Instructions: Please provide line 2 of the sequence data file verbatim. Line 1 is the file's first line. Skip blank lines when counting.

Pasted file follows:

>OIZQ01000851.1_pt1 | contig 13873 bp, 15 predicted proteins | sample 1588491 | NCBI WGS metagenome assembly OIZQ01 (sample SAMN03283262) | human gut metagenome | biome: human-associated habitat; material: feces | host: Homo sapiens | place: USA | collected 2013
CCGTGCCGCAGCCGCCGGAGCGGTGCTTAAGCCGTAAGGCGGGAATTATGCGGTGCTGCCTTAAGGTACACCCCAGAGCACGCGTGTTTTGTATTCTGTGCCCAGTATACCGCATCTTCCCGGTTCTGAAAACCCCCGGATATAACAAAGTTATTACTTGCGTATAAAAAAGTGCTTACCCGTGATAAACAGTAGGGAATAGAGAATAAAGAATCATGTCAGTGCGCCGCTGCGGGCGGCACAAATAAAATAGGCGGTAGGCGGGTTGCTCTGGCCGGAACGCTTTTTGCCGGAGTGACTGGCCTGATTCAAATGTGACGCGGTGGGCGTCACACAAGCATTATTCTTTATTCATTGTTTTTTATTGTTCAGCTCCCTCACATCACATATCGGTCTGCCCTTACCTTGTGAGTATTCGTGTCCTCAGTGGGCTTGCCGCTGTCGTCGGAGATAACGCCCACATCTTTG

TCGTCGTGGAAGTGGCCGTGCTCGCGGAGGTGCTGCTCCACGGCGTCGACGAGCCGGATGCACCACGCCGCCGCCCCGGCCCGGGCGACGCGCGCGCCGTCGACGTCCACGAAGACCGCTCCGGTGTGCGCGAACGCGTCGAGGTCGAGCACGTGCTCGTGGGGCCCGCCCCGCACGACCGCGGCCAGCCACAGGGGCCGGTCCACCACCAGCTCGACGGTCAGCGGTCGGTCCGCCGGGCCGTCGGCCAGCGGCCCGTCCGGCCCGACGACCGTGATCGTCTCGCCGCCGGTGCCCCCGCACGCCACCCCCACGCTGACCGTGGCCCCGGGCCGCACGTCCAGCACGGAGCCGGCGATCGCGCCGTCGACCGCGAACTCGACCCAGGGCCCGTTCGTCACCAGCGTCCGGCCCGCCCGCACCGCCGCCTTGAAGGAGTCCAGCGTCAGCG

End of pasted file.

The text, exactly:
CCGTGCCGCAGCCGCCGGAGCGGTGCTTAAGCCGTAAGGCGGGAATTATGCGGTGCTGCCTTAAGGTACACCCCAGAGCACGCGTGTTTTGTATTCTGTGCCCAGTATACCGCATCTTCCCGGTTCTGAAAACCCCCGGATATAACAAAGTTATTACTTGCGTATAAAAAAGTGCTTACCCGTGATAAACAGTAGGGAATAGAGAATAAAGAATCATGTCAGTGCGCCGCTGCGGGCGGCACAAATAAAATAGGCGGTAGGCGGGTTGCTCTGGCCGGAACGCTTTTTGCCGGAGTGACTGGCCTGATTCAAATGTGACGCGGTGGGCGTCACACAAGCATTATTCTTTATTCATTGTTTTTTATTGTTCAGCTCCCTCACATCACATATCGGTCTGCCCTTACCTTGTGAGTATTCGTGTCCTCAGTGGGCTTGCCGCTGTCGTCGGAGATAACGCCCACATCTTTG